---------------------
    Quote Originally Posted by Obviously
    Thread questions:

    What is the catalyst for which you arrive at your stop? What are your reasons?
    Sometimes I stop because I just need a break and time to clear my head (ready for some new truths and to let go of old ones). Mostly to get some fresh air... and some sunshine...

    Quote Originally Posted by Obviously
    How do you view your own rationalizations, and how do you view other rationalizations?
    I view them as relative and subjective to the time I'm in at the train stations and the world I pass. Others rationalisations are the same to me as well. But most people don't ever get on the train we're on. Which is a shame.

    Quote Originally Posted by Obviously
    Do you trust your own conclusions?
    Never. By not trusting them, it serves as a catlyst to learn some new ones.

    Quote Originally Posted by Obviously
    Have you reached your conclusions based upon what you feel, based upon evidence and logic or perhaps a mixture of both?
    A mixture of all of those things, sometimes of one or more of them in all combinations. What I do know, is that with religion. I had none of those and thus could never draw any conclusions. Evidence and logic are subjective and relative, but feel is what justifies them both. And its the feeling that drives you on beyond them and onto new evidence and new logic.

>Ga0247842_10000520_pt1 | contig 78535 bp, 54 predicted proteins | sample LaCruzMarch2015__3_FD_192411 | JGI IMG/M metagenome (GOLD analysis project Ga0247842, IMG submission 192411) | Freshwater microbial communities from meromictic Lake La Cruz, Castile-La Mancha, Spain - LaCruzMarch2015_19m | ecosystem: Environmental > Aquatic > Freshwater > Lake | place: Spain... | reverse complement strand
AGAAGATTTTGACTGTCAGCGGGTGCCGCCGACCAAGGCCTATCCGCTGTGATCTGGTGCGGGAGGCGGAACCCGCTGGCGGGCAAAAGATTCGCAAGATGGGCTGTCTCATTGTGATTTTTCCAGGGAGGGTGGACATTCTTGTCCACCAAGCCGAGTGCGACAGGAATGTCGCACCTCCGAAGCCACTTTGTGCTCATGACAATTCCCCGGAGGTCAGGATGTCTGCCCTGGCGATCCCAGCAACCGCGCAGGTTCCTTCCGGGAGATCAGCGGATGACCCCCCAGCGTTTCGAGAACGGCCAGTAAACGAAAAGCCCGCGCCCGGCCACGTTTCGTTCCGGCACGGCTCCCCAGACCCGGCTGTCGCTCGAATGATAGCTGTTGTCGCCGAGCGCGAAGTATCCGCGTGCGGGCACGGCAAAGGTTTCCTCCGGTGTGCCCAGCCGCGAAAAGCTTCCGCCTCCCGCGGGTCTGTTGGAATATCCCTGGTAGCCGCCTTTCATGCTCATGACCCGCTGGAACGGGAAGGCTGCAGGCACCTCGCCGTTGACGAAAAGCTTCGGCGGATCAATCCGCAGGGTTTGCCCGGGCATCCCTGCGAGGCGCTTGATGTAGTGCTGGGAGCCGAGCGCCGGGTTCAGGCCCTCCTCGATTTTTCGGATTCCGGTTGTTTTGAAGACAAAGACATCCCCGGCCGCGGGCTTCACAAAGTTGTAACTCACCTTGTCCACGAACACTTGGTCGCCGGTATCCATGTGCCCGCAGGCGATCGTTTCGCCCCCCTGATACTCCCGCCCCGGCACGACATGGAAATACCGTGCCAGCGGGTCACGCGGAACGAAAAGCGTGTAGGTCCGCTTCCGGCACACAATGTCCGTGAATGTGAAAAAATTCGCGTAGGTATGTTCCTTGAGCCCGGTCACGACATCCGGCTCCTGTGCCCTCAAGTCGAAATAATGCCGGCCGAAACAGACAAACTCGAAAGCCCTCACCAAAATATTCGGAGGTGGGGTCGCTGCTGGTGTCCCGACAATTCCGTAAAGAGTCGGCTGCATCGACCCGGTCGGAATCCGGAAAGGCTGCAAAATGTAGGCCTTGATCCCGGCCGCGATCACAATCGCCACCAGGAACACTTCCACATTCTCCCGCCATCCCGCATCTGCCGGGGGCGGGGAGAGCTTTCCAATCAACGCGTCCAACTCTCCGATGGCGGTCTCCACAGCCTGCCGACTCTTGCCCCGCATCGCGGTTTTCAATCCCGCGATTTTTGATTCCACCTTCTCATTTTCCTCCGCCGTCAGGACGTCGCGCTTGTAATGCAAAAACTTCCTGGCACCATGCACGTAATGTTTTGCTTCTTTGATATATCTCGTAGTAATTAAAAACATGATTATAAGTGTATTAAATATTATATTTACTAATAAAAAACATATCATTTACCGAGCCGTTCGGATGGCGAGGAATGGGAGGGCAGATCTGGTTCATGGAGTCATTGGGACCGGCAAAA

Quote Originally Posted by Obviously
    Are feelings holding you back from making other conclusions? How do you rationalize this?
    Yes they do sometimes. But I have learned that sometimes, as evidence and logic can be wrong. So can feeling. I try not to led them hold me back and cotton on when I am trying to believe something but find my self denying that conclusion. Which I will one day anyway, but keeping it for a while is important. I rationalize it by remembering that there are past versions of myself and future versions of myself that do the same thing, every conclusion they reach. Knowing that I know that conclusions are wrong relative and subjective to past and future but right relative and subjective to the present (which ironically scientifically does not exist).

    But then it comes back to my own conclusion from all of this. I say I try not to think of it in terms of right and wrong. So from this I gather my own conclusion to say: Sometimes dogmas can attach themselves to us that are hard to be rid of, but by rationalzing a rationalization, we see them and can rid them so that truth becomes within our reach... Even if that truth changes in time... and even if ones truth is anothers falsehood. So you see, perhaps truth is another dogma? Who knows? I'm not at that point on the train yet and not near the stop when I may or may not learn that....truth...

    ---------------------
    PS

    Quote Originally Posted by Obviously
    Give word if something needs clarification. My mind tends to wander off a bit sometimes.
    I'm glad it does... Wandering and wondering... the train and you...